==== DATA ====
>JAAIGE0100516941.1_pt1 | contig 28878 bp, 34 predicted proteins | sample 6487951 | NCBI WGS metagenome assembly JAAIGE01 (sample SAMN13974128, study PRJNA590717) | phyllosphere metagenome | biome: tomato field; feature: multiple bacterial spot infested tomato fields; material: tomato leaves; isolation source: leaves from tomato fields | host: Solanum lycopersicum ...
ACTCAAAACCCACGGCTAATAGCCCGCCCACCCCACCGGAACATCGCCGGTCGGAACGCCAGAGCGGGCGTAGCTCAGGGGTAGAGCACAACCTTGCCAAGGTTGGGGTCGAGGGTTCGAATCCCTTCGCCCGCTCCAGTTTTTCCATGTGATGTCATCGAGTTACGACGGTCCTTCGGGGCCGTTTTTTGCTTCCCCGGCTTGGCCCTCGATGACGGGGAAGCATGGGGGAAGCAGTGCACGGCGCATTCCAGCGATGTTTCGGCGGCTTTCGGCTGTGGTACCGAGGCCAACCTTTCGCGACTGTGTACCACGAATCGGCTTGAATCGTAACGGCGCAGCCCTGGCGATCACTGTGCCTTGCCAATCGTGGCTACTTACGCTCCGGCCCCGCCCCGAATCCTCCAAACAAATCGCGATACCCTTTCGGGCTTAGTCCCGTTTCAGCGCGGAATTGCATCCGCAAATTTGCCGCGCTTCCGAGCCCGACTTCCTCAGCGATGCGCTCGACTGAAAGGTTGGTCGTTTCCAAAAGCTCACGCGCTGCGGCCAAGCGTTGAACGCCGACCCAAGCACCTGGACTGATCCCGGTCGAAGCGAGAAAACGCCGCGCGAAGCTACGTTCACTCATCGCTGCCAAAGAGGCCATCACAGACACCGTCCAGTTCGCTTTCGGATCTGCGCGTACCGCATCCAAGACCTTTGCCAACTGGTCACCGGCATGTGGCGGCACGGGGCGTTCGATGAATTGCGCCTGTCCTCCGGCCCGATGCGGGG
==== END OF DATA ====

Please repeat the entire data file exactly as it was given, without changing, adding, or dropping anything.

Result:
>JAAIGE0100516941.1_pt1 | contig 28878 bp, 34 predicted proteins | sample 6487951 | NCBI WGS metagenome assembly JAAIGE01 (sample SAMN13974128, study PRJNA590717) | phyllosphere metagenome | biome: tomato field; feature: multiple bacterial spot infested tomato fields; material: tomato leaves; isolation source: leaves from tomato fields | host: Solanum lycopersicum ...
ACTCAAAACCCACGGCTAATAGCCCGCCCACCCCACCGGAACATCGCCGGTCGGAACGCCAGAGCGGGCGTAGCTCAGGGGTAGAGCACAACCTTGCCAAGGTTGGGGTCGAGGGTTCGAATCCCTTCGCCCGCTCCAGTTTTTCCATGTGATGTCATCGAGTTACGACGGTCCTTCGGGGCCGTTTTTTGCTTCCCCGGCTTGGCCCTCGATGACGGGGAAGCATGGGGGAAGCAGTGCACGGCGCATTCCAGCGATGTTTCGGCGGCTTTCGGCTGTGGTACCGAGGCCAACCTTTCGCGACTGTGTACCACGAATCGGCTTGAATCGTAACGGCGCAGCCCTGGCGATCACTGTGCCTTGCCAATCGTGGCTACTTACGCTCCGGCCCCGCCCCGAATCCTCCAAACAAATCGCGATACCCTTTCGGGCTTAGTCCCGTTTCAGCGCGGAATTGCATCCGCAAATTTGCCGCGCTTCCGAGCCCGACTTCCTCAGCGATGCGCTCGACTGAAAGGTTGGTCGTTTCCAAAAGCTCACGCGCTGCGGCCAAGCGTTGAACGCCGACCCAAGCACCTGGACTGATCCCGGTCGAAGCGAGAAAACGCCGCGCGAAGCTACGTTCACTCATCGCTGCCAAAGAGGCCATCACAGACACCGTCCAGTTCGCTTTCGGATCTGCGCGTACCGCATCCAAGACCTTTGCCAACTGGTCACCGGCATGTGGCGGCACGGGGCGTTCGATGAATTGCGCCTGTCCTCCGGCCCGATGCGGGG